In South Korea, “성덕” (seong-deok) means “successful fan,” a term given to fans who have managed to attract the notice of their beloved celebrities. Replies on social media channels like Twitter or Instagram would be one of the simple examples, but some fans even make it to forming personal relations with their idols. But the question that begs to be answered in an industry where celebrities are put on a pedestal is often: how much is too much, and whose fault is it when the line is finally crossed?
The power dynamics between fan and celebrity is a paradoxical one. Even if celebrities are raised to the high heavens in the eyes of fans willing to run to the ends of the world for them, artistes are often at the mercy of their fans – especially when it comes to social media attacks. One wrong move and their world could be flipped upside-down and inside-out. But manipulation of such idolatry is more than a bad move, it is possibly the worst and most disrespectful thing to do – which is the line that Don Malik crossed when he sexually harassed a fan in December 2017.
On February 22, the rapper posted a confession and apology on his Instagram account:
I met up with a fan in December last year. I admit to taking advantage of the power relations between artist and fan at that point in time and molested her. I sincerely apologise to the victim.
I will repent and work to become a better person so such incidents will not occur, and I will watch my actions in future.
In response to Don Malik’s post, Jerry.K, the head of his hip hop label Daze Alive, announced on his twitter account that Don Malik is no longer part of their company.
For many netizens, leaving this matter to be seems too unfair, especially considering the victim to be an underage high school student. At the moment, there is yet to be any police statement on the matter, even though the label has confirmed that they would stand by the victim in any case. What remains even more shocking is Don Malik’s complete overturn of his self-proclamations as a “feminist rapper,” turning his back against Daze Alive’s participation in many LGBT festivals and active promotion of gender equality through their music.
Don Malik’s confession of sexual harassment puts him in the wrong, and punishment should be dealt to him accordingly. Not only has he betrayed his fans, he has also forsaken the dignity of a decent human being. However, this entire issue begs the reassessment of fan-celebrity relationships.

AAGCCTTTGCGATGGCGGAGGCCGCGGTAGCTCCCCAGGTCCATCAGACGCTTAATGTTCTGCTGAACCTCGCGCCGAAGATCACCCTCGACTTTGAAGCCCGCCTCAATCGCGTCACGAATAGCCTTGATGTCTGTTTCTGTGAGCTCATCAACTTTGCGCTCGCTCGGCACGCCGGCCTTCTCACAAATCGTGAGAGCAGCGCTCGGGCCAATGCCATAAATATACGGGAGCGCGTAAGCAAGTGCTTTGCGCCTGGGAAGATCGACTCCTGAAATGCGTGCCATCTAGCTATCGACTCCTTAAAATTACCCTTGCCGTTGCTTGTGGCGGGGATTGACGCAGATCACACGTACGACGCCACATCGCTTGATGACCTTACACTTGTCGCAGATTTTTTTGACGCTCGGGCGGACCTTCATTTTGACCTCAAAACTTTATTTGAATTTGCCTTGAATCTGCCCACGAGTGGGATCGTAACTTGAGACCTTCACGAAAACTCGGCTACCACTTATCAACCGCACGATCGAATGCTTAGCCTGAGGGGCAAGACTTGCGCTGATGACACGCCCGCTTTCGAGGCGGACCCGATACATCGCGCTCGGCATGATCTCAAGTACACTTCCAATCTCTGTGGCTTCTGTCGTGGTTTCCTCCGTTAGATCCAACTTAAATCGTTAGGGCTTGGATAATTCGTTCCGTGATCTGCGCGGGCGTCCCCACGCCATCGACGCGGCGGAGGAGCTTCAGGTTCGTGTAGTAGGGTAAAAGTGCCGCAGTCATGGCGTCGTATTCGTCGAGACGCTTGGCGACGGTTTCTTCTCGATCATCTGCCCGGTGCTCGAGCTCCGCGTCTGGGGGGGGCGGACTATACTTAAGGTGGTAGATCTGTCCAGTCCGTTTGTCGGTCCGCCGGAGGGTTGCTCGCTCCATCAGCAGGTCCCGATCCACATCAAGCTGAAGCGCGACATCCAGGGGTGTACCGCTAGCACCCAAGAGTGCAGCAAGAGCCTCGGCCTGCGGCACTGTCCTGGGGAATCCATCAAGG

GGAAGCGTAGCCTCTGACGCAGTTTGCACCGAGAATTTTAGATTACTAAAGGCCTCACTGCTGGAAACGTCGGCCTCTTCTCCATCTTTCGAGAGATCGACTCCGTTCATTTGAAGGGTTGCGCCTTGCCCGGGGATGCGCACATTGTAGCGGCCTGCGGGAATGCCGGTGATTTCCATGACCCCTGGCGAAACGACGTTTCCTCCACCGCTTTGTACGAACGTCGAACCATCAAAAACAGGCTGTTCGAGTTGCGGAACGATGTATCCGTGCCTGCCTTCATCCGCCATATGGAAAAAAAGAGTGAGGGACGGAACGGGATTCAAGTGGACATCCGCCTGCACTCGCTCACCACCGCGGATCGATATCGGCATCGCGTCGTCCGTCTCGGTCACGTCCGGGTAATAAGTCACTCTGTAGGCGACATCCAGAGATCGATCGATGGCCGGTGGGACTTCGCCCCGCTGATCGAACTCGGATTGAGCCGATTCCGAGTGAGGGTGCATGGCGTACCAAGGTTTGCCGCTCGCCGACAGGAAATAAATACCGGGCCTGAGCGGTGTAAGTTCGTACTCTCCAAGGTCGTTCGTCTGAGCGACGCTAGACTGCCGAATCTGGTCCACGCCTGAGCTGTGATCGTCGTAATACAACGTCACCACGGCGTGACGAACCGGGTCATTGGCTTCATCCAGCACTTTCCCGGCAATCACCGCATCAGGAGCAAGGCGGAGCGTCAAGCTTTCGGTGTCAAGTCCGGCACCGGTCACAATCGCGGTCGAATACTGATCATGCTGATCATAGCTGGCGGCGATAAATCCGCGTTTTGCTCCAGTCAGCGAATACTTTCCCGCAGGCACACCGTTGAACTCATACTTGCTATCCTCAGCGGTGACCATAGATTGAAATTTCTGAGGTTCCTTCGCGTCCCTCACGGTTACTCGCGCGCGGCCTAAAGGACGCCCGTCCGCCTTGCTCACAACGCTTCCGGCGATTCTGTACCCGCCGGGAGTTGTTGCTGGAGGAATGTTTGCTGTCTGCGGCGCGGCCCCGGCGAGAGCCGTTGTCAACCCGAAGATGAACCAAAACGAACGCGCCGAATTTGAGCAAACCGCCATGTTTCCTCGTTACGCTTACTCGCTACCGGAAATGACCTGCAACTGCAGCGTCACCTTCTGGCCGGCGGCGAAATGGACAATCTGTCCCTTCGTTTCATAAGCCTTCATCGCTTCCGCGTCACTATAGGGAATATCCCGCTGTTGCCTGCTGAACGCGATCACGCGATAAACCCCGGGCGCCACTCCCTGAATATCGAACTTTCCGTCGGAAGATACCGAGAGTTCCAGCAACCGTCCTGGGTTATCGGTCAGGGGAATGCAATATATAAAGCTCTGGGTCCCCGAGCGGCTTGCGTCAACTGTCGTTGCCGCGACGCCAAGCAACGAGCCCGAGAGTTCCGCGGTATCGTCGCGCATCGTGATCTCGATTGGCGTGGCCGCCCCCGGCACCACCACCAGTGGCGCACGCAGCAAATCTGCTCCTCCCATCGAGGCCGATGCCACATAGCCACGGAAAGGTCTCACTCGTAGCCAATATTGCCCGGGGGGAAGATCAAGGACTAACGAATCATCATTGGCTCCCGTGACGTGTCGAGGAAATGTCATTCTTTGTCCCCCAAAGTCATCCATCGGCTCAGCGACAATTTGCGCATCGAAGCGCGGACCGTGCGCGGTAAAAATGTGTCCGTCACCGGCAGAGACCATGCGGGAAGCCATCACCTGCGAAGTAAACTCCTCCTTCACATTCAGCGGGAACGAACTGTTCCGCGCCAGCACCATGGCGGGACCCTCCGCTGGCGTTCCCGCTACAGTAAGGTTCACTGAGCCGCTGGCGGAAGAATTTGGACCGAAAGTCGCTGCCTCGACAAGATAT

The term “idol” has its ties to “idolatry,” which is in turn tied to the attitude that many fans in South Korea view their precious celebrity figures. Not only are idols hailed as gods, but almost every other singer or actor can lay claim to such veneration. Fans go miles and miles to show their adoration, from publishing advertisements on subway billboards to celebrate birthdays and anniversaries of celebrities, to the extreme cases of stalking and fan wars.
By doing so, fans are giving over too much of themselves to these individuals they worship like gods. Arguably, many celebrities remain respectful and immensely grateful to their fandoms for such devotion, but the amount of power embedded in such a relationship can become extremely dangerous, and extremely easy to manipulate.
Almost the entirety of marketing tactics rely on such fandom dedication, from producing multiple versions of albums and hosts of merchandises. The industry is founded upon catering to fans, and fanservice is just a small part of the huge play on this fan-celebrity dynamic. The industry is cunning in maximising profit, but of course, fans also need to maintain some form of rationality. Even the smallest resistance can prevent one’s dignity from being stripped away and condemned to be a blind consumer.
Admiration can be a huge motivating force for fans in their lives. Artistes are often huge sources of inspiration. But they too are humans, and they too are susceptible to mistakes and misjudgements. Even as fans may choose to follow the influence of, say, BTS in the “Love Myself” anti-violence campaign (a good example of using the fan-celebrity dynamic), they should choose to do so knowing the effects of their choice.
Returning to the incident regarding Don Malik, the conclusion to come to would simply be that power corrupts. The ability to manipulate the complete devotion of others is certainly tempting, and in this case has went off in the entirely wrong direction. When someone sits on a pedestal for too long, perhaps he really does think of himself as forgivable for any action.
The sexual harassment committed is only one example to add on a list of offences made by celebrities. From the host of drug abuse scandals concerning YG artistes, crimes of fraud, soliciting prostitution, and numerous more, these public figures that we have all held in high regard commit such acts, of which exposure only leads to a betrayal of public trust. Keeping oneself should be the responsibility of everyone, and neither fan nor celebrity is above the law.
Fan-celebrity relationships are ultimately human-to-human relationships – not god-man, not man-object relations. This is important to remember not only for fans, but for celebrities themselves when keeping their actions in check. Perhaps what is crucial is the link between humility and dignity, to respect and admiration. Eventually, those blinded with power and feed on the dignity of others would fall from their lofty heights into depths where they receive nothing but disdain and disgust. On the other hand, only those that ensure the line is not crossed truly deserve our respect and adoration. As for Don Malik, he has become an example of a misguided notion of himself as a celebrity. We can only hope this incident has shattered his illusion, and that he receives the appropriate punishment.